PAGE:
Historic Rains in Memphis Lead to Monumental Emergency Bypass

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Historic Rains in Memphis Lead to Monumental Emergency Bypass

Record rainfalls in Memphis, Tennessee, eroded the soil supporting a 96-inch sanitary sewer main, causing the line to fail. With nearly 40 mgd of raw sewage escaping into Cypress Creek, less than a mile from McKellar Lake and the Mississippi River, an emergency bypass was needed fast to facilitate the repair work on the 96-inch sewer main. City officials immediately activated their emergency response plan, gathering the management team from the Public Works Division and bringing in the experts at Xylem, to help assess the damage and to map out an action plan.


Xylem quickly organized and coordinated around-the-clock job teams to implement a turnkey solution that maintained sewer services, minimized the environmental impact and ensured regulatory compliance. More than 30 Xylem staff members managed and worked side-by-side with approximately 100 Memphis Public Works and 60 contractor personnel to complete the necessary tasks. This “all hands on deck” approach accelerated the project timeline. Bypass solutions of this magnitude typically take upwards of two to three weeks to implement. The Xylem-led teams completed the emergency task in just six days.

The bypass needed to handle 160 mgd of flow and traverse approximately 2,400 linear feet from suction point to discharge location. To execute the monumental effort in an extremely compressed timeframe, Xylem had everything on site within 30 hours.

“Xylem was able to marshal the equipment, the pumps and whatever else was needed and get the job done — plus they had people who knew how to utilize those resources,” says Paul Patterson, environmental engineering administrator for the city of Memphis. “Public Works had the manpower and we had equipment as well. All of that put together resulted in a very successful response.”

Before pumping could begin, several “critical path” projects had to be executed, from creating a right-of-way for the bypass to shoring up 250 feet of embankment on one side of the suction pit where the pumps would be positioned.

To handle the 160 mgd of peak flow, Xylem mobilized 14 Godwin diesel-driven Dri-Prime CD400M pumps. Each pump would push approximately 11.5 mgd of flow through 24-inch HDPE suction tubes and 18-inch discharge tubes into an 8-foot-square concrete manhole structure. Six days after the break, five of the 14 Godwin pumps were operational and handling 50 mgd of flow — an average daily flow rate for the system.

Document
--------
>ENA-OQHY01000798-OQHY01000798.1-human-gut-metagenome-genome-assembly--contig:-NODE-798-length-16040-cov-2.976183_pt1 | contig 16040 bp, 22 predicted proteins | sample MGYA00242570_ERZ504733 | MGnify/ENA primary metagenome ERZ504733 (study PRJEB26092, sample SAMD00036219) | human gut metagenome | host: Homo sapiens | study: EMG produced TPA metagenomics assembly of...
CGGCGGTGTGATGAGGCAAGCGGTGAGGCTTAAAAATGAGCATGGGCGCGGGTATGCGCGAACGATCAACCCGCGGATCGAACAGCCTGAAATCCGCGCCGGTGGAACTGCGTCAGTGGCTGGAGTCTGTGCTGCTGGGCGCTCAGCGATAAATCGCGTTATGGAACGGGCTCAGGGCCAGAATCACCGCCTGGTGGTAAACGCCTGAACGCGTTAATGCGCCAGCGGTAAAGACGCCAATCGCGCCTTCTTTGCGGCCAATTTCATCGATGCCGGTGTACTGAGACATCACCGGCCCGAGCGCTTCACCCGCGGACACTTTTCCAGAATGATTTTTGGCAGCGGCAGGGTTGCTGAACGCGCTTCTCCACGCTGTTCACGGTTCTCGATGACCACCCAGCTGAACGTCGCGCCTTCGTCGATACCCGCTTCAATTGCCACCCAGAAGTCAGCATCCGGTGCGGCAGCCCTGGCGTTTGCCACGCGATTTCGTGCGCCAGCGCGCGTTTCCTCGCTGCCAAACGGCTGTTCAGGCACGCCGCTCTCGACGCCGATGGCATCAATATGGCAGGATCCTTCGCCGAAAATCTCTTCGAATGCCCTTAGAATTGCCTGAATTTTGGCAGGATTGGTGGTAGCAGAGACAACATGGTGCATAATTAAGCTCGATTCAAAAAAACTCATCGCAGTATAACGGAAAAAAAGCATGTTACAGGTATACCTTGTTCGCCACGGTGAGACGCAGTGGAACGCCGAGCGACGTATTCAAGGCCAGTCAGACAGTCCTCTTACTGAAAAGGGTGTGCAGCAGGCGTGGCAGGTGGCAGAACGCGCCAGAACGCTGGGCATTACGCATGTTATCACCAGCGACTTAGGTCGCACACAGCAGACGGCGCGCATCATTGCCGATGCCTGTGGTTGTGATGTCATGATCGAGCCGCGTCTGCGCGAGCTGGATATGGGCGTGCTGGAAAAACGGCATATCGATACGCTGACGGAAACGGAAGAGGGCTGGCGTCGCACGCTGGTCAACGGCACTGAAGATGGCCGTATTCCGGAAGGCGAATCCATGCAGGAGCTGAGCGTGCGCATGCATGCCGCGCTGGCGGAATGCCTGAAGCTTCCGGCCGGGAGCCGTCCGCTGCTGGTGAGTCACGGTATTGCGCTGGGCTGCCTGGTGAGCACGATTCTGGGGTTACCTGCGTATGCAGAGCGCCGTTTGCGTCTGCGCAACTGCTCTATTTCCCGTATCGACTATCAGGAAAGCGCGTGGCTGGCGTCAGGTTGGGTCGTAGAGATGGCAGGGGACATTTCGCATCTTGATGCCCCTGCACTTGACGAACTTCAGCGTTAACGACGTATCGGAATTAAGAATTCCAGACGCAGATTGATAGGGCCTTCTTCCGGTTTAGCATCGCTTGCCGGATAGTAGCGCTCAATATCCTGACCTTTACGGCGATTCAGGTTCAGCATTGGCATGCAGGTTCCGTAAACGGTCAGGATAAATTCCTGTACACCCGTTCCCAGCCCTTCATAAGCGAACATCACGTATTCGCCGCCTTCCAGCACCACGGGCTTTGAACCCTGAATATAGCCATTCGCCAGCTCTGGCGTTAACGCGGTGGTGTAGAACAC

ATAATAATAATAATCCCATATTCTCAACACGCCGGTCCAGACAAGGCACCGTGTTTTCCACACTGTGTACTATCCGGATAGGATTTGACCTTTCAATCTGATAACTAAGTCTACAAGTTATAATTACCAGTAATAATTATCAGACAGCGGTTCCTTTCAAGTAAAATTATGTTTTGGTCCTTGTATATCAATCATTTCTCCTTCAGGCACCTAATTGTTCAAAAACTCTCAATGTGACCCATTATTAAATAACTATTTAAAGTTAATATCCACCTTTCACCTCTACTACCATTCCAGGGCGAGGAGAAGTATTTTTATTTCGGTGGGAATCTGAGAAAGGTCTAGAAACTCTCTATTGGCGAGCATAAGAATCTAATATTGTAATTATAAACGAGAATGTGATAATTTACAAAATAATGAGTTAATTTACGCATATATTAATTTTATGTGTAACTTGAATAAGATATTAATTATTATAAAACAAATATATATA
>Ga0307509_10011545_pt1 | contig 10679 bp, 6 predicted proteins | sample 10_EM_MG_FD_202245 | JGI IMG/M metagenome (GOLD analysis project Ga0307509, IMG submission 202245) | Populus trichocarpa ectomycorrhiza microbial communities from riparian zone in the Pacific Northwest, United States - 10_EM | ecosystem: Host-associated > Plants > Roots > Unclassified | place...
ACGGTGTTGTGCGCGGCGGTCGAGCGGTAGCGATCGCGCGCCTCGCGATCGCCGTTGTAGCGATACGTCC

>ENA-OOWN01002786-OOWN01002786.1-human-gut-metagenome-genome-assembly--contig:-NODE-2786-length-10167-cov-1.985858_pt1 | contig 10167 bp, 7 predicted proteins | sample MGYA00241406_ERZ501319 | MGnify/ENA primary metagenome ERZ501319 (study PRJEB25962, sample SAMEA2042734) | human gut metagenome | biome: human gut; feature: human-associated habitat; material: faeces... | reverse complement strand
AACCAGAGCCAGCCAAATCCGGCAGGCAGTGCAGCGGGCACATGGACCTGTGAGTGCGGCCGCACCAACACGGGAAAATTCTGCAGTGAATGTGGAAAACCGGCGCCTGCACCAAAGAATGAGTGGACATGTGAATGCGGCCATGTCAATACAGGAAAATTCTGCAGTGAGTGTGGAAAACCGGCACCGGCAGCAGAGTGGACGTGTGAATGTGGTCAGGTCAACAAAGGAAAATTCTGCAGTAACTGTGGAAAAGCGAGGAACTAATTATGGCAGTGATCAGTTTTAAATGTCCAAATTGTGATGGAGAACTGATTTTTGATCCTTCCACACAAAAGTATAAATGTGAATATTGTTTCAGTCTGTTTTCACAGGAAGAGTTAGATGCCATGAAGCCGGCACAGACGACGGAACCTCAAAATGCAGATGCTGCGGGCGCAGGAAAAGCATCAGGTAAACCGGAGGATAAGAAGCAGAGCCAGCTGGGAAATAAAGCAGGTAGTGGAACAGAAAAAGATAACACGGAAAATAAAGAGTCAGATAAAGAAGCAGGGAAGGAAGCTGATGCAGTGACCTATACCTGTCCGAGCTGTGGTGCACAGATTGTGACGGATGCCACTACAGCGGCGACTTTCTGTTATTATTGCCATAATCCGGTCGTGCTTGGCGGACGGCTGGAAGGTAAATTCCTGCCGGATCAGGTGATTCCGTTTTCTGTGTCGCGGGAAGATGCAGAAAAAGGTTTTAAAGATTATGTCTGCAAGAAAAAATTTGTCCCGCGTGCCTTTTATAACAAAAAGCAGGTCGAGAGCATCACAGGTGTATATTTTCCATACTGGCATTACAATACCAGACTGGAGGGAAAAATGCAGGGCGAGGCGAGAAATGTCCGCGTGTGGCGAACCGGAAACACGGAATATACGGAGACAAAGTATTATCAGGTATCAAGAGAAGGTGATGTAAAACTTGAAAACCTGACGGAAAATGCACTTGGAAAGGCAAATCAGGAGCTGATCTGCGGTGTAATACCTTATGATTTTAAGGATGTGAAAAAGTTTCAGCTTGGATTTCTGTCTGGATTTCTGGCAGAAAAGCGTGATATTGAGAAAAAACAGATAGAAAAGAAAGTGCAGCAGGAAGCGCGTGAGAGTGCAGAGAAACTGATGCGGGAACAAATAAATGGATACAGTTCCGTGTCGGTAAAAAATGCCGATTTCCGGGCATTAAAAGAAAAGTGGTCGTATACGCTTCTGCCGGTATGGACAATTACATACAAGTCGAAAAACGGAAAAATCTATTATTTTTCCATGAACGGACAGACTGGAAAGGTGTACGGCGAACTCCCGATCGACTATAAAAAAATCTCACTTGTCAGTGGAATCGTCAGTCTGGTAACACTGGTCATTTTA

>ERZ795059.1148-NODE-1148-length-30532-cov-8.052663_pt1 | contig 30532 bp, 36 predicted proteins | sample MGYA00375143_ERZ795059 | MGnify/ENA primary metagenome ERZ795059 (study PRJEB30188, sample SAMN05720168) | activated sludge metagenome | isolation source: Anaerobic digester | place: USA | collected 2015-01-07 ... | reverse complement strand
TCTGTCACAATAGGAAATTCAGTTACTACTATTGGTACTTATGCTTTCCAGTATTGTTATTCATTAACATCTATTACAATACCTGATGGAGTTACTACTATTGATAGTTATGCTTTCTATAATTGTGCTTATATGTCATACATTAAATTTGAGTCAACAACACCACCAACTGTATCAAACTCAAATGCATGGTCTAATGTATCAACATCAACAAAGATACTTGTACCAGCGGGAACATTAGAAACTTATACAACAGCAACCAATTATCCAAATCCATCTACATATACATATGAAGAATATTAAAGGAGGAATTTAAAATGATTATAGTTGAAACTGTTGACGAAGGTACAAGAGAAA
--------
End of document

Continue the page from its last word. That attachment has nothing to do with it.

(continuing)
To span 2,400 feet of travel distance, the bypass utilized more than 30,000 feet of piping shipped from Xylem’s rental locations along the east coast. A dozen factory-trained and certified Xylem fusion techs from across the country operated fusion machines in four staging areas. Working non-stop for a week, the teams fused 50-foot pieces of pipe into 500-foot sections and moved them into place along the right-of-way.

As the piping was set, the other nine pumps were installed and all 14 pumps put in place just two weeks after the break. One additional CD400M pump stood by as a redundant backup.

In addition to the primary bypass, Xylem installed a 36-inch bypass line to handle 11 mgd of flow and protect the structure. This bypass utilized two Godwin hydraulically driven CD300M pumps and a backup pump, all run by diesel power packs located 100 feet away behind a berm to prevent flooding and environmental contamination.


Once the pumps were online, Xylem switched to 24/7 bypass operating mode. Two teams of Xylem mechanics worked alternating 12-hour shifts to operate, monitor, service and adjust the pumps as flow fluctuated. The bypass system worked as planned, pumping approximately 60 to 160 mgd of raw sewage. Xylem delivered a safe, compliant, cost-effective and comprehensive turnkey bypass solution that maintained service levels for the city of Memphis, while overcoming numerous obstacles to get it done in a very compressed timeframe. Working around the clock and utilizing more than 20 pieces of heavy equipment and machinery, the Xylem-led team mobilized and installed 18 pumps, nearly 6 miles of 18-inch and 24-inch HDPE pipe and all accessories in just two weeks.

“One of the benefits of Xylem’s turnkey solution,” Patterson says, “is it allowed the city to focus our resources and our efforts entirely on design and construction and getting the pipe replaced. And that was key.”

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